Are you a thrifty shopper? If so, you probably know all about Lidl and Aldi already. If not, you need to get on board.

I knew these were places you could get German products that were either unavailable or very expensive in other stores. From my years of work travel to Scandinavia I have become a major fan of gravadlax; I could live on the stuff. Aldi and Lidl have it at silly prices, though Aldi call it something else: marinated salmon or similar, which is what it is. That’s “a rose by any other name” and it tastes as good; there’s probably a law that says you have to charge a lot if you call it gravadlax, because that’s a luxury item, surely?

And they have loads of budget booze, including very drinkable wine at good prices, as I discovered at Christmas.

Anyway, enough of the plug, already, because they don’t need it, according to the latest retail data. The Daily Telegraph (14 Feb) says that in the four weeks to February 2, the four big supermarkets lost market share. Sainsbury’s sales grew by just 0.1% compared to last year, while Asda fell 0.7%, Tesco 0.8% and Morrisons by a staggering 4%. At the same time, Aldi grew sales by 37.9% and Lidl by 16.4%. In just four weeks.

OK, Aldi has not yet achieved the dominance it has in Germany, its home market. According to latest market data, it controls 3.7% of the UK grocery market, compared to 30.2% for Tesco. So these budget supermarkets are still much smaller … but that shouldn’t bother us, provided there’s a store near enough to make the journey worthwhile.

Those two stores have another distinguishing feature; you might go in for a bottle of cheap wine and come out with an angle-grinder too. That’s because, in addition to all the food and drink products, they also have a random selection, frequently changing, of other stuff. That’s the story as told by the Irish pub singer Mick MacConnell: Ballad of Lidl and Aldi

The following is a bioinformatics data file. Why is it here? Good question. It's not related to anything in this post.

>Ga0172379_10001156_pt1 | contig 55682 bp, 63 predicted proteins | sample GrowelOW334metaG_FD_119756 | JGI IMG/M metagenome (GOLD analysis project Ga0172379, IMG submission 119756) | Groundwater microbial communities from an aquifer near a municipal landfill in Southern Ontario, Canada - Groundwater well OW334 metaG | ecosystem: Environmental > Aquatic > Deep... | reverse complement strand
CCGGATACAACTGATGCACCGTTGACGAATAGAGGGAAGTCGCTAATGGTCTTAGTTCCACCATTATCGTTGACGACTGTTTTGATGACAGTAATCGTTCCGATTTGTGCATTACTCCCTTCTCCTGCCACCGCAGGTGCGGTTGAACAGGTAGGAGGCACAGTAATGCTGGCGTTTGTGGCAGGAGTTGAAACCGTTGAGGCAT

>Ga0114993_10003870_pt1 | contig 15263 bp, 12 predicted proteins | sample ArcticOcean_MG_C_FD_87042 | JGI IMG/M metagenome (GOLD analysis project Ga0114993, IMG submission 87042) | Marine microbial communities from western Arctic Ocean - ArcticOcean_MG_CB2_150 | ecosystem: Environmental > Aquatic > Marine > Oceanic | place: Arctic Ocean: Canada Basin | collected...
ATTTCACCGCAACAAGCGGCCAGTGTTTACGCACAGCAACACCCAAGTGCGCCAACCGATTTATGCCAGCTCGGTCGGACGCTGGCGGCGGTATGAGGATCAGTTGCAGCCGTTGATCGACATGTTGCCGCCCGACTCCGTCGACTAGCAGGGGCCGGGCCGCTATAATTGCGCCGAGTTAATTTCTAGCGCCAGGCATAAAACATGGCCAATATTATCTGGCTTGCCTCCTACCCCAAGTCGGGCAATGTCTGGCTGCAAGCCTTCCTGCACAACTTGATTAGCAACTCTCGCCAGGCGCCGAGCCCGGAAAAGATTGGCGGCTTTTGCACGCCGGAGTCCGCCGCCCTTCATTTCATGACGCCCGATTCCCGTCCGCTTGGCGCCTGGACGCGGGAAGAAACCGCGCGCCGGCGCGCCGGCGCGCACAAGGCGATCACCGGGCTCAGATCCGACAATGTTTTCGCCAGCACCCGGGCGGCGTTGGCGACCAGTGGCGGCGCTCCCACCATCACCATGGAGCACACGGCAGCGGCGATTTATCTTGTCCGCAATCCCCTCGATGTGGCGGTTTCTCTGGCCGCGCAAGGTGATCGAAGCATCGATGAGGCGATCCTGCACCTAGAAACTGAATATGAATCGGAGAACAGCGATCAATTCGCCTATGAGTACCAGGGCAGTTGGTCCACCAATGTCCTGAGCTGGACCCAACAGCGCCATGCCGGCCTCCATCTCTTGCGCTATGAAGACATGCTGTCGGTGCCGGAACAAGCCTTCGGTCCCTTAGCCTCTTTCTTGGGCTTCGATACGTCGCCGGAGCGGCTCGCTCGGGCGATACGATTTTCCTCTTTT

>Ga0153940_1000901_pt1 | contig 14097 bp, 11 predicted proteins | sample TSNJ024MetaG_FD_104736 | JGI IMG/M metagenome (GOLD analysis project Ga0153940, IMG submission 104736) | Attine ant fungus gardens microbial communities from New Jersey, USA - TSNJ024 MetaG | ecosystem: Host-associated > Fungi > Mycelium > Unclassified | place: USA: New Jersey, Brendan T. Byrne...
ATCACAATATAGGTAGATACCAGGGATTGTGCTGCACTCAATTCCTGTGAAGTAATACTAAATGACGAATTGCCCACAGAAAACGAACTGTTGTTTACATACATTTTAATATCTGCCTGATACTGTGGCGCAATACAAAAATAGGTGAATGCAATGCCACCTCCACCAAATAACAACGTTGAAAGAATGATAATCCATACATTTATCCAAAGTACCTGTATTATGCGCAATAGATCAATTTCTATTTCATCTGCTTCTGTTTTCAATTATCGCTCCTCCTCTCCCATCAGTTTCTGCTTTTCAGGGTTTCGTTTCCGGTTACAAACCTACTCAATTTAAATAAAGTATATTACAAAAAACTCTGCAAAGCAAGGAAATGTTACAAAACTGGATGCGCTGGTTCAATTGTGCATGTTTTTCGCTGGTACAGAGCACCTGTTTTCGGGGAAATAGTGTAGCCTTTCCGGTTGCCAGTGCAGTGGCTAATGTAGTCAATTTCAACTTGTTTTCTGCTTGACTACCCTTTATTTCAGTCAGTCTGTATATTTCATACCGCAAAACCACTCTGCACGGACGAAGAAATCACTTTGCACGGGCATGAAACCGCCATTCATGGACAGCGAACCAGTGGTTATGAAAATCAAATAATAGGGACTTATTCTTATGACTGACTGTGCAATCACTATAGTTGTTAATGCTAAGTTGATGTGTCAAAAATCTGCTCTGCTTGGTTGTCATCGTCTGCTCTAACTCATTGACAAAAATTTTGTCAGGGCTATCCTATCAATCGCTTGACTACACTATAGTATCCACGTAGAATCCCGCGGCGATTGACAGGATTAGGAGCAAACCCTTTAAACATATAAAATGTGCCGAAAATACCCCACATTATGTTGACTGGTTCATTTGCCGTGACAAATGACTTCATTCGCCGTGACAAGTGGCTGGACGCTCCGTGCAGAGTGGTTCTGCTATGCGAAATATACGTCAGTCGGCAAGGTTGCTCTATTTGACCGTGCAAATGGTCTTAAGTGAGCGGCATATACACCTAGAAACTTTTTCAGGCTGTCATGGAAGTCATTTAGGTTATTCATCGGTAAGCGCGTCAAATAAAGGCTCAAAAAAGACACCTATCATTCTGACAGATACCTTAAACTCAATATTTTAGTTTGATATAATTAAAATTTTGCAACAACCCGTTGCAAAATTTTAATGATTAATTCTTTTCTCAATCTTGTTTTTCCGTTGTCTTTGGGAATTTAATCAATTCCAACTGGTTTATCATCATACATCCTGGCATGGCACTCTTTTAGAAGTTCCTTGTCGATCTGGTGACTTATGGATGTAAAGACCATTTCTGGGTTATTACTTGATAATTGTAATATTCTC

For the Daily Telegraph article, click HERE.


A most interesting piece on the Today programme this morning, (about 07:15, if you want to find it on iPlayer) about the importance to our economy of the manufacturing sector in general and of small businesses in particular. I switched on part-way through but the interviews I heard were with companies in the Jewellery Quarter in Birmingham; they were honoured in this way, not doubt, solely because the Conservative conference is in the city right now. The excellent presenter (James Naughtie, I think) and his interviewees together made the point that successive governments and the banks have failed to provide the environment where manufacturing could prosper (it’s now a shamefully small proportion of GDP) but that fact has been known for years. But their final clincher was one that had previously escaped me, obvious though it may be to you, dear reader: other things being equal, (which they never are) every new job created in manufacturing will contribute to the creation of far more jobs in supporting businesses than any new job in the service sector. Maybe this fact has always been obvious to the German government and that’s why both their small / medium business sector and manufacturing have been supported by more than words and maybe that’s why their economy is both more healthy and more sustainable than ours.

We’ve often been told about the “trickle-down” theory, i.e. that increased wealth at the top will trickle down to those lower in the food chain (does this justify those massive banking-sector bonuses? Discuss). Maybe it works, maybe not, but this morning’s message about the crucial importance of our manufacturing sector could be called the trickle-round theory. Or the ripple theory. Whatever we call it, I hope that Messrs Cameron, Osborne and Cable were listening to the radio at the same time as I.

Sadly, after that excellent segment normal service was resumed; a piece about Sainsbury’s increased profits followed by one about the will-they won’t-they sale of Liverpool Football Club. The football story was repeated at least four times, I think, between 7:30 and 9:00; the manufacturing story was not. Perhaps that shows where our national priorities lie. No wonder the country’s in the same kind of debt crisis as Liverpool FC but, unlike them, we don’t have an American white knight on the horizon.